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Canadian prosecutors defend US conduct in crafting Huawei CFO extradition bid

Huawei CFO Meng Wanzhou claims U.S. authorities have misled a Canadian judge in an effort to have her extradited on fraud charges related to possible violations of U.S. sanctions against Iran.

VANCOUVER, British Columbia (CN) — Embattled Huawei CFO Meng Wanzhou’s defense team went back on the attack in a Vancouver courtroom this week as extradition hearings continue more than two years after her arrest on fraud charges in which the United States accuses her of misleading HSBC Bank about the Chinese tech firm’s dealings in Iran.

The hearings began Wednesday morning on a defense application of abuse of process against the U.S. as the requesting state, though such applications have been prolonged preludes to the main issue of whether Meng will be extradited to the United States at all.

On Wednesday, Meng’s lawyer Mona Duckett took the court through the last of four separate “branches” of abuse of process claims against the extradition bid, arguing the U.S. misled the Canadian court about evidence against Meng. In a brief, Meng’s defense claims the U.S. mischaracterized evidence to bolster the fraud case against Meng while also improperly omitting evidence that could undermine it.

“Its misconduct in certifying misleading evidence, coupled with its shifting theory of the case, has corroded the fairness of these proceedings,” the submission states.

Duckett on Wednesday accused the U.S. of misleading the Canadian court through its selective use of evidence to secure Meng’s arrest, including a now infamous PowerPoint presentation she gave to a HSBC Bank executive in Hong Kong in August 2013.

The U.S. claims that no senior decision-makers at the bank were aware of the extent of Huawei’s dealings in Iran through a subsidiary known as Skycom, in violation of U.S. sanctions on the Islamic Republic at the time by trading in banned telecom equipment. However, documents from the bank turned over to Huawei and Meng in Hong Kong, the defense claims, show that senior HSBC employees were aware of the company’s relationship to Skycom and other Iran-based entities.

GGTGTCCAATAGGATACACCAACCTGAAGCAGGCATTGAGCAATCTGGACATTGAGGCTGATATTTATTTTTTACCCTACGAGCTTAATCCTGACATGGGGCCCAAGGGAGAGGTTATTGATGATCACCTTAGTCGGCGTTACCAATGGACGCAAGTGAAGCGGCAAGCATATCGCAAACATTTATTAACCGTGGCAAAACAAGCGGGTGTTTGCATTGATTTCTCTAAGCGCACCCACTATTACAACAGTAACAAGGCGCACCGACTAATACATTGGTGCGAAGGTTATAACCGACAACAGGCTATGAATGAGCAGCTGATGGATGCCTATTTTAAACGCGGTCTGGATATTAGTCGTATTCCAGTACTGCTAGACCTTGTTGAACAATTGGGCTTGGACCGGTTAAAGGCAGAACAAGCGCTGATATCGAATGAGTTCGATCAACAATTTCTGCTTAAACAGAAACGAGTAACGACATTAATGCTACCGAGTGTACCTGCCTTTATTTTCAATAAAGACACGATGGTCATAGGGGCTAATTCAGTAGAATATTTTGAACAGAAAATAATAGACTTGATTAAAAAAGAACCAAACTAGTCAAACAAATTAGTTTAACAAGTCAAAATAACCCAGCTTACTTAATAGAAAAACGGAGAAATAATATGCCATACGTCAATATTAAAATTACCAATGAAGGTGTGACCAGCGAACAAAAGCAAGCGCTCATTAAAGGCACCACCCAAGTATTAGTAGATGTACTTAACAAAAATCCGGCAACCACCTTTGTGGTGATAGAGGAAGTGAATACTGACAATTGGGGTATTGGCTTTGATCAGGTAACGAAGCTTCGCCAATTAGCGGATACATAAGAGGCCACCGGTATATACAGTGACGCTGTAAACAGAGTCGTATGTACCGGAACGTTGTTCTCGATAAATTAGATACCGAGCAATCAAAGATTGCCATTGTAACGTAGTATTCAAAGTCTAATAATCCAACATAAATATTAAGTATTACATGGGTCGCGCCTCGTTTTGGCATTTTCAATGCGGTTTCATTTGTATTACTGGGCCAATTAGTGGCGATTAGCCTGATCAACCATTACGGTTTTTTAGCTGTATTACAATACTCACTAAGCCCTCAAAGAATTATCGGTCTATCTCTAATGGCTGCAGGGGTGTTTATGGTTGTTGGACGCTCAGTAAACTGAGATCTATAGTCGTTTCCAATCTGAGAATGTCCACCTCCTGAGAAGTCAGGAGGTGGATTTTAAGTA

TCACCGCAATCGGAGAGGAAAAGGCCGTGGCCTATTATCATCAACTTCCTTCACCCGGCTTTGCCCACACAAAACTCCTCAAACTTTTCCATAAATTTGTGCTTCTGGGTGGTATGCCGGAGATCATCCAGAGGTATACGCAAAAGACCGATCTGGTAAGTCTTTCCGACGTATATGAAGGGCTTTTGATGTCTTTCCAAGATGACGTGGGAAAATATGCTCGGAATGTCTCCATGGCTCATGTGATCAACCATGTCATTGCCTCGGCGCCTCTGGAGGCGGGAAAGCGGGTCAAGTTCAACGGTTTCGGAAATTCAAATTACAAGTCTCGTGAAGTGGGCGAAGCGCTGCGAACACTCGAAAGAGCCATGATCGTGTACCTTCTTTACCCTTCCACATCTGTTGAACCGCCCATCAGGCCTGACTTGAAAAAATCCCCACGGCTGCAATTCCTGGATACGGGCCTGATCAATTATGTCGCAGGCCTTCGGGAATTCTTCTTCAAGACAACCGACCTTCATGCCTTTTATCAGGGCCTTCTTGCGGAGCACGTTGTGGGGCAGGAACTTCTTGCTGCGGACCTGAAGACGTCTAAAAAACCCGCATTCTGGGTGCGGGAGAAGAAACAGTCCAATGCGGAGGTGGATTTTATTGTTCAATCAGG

That evidence, meanwhile, delayed Meng’s case for three months as her team combed through it for anything that may undermine the U.S. extradition bid. But Associate Chief Justice Heather Holmes denied a bid to introduce the evidence, finding it was inappropriate given the limited role of the extradition court.  Nonetheless, Duckett told the court that the U.S. chose to craft its case in a misleading way as the HSBC documents show.

“The court would not have known about the depth of the deception, but for the investigation of the person sought,” Duckett said Wednesday, accusing U.S. authorities preparing Meng’s case of “hiding facts by inaccurately summarizing documents.”

Duckett called the U.S. conduct “the antithesis of good faith” and urged the court to stay the extradition as the only remedy to properly denounce the U.S.

But on Thursday, Canadian prosecutor Monika Rahman told the court that serious allegations of misconduct require “cogent evidence,” while the U.S. as the requesting state and treaty partner is entitled to a presumption of good faith.

“Over the course of the day yesterday you heard a number of allegations that the officials of the requesting state involved in preparing the record of the case have deliberately misstated or omitted evidence in order to mislead this court in these proceedings,” Rahman said. “These are most serious allegations, but the authorities are clear that such allegations require cogent evidence to be heard, evidence of a quality that we say is not before this court."

Rahman said there was no evidence to suggest that U.S. officials acted improperly or in bad faith as the defense has claimed.

“We stand by our submissions that the requesting state has acted honorably, fairly, and reasonably throughout these proceedings,” Rahman told Holmes, echoing the Attorney General of Canada’s written submissions defending U.S. authorities’ crafting of the records of the case (ROC) against Meng.

“There is simply no evidence to support [Meng’s] allegation that the requesting states improperly tailored the ROCs to mislead this Court,” the Attorney General of Canada wrote. “The level of detail about U.S. sanctions laws provided in the ROC does not provide grounds that the requesting state behaved in a careless or cavalier manner, or deliberately attempted to mislead this court.”

Canadian authorities arrested Meng at Vancouver airport in December 2018 on a provisional arrest warrant after prosecutors in the Eastern District of New York charged her with fraud, claiming she misled HSBC Bank about Huawei’s dealings in Iran. The charges came on the heels of reports by Reuters that Skycom, a Huawei subsidiary, had potentially violated sanctions, putting HSBC in the position of violating not only the U.S. sanctions, but also a deferred prosecution agreement with the U.S. over its own past misconduct. Meng denies the charges.

U.S. authorities say Meng gave false assurances to a bank executive, now known as HSBC Witness B, that Huawei’s dealings through its subsidiary in Iran were above-board as part of a “normal business cooperation” arrangement. U.S. prosecutors say the bank relied on those assurances to its detriment, putting it at both civil and criminal risk of liability for clearing the Huawei subsidiary’s Iran-based transactions in U.S. dollars.

The hearings are scheduled through until Aug. 20 with main committal arguments set to begin next week.

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Categories / Criminal, International

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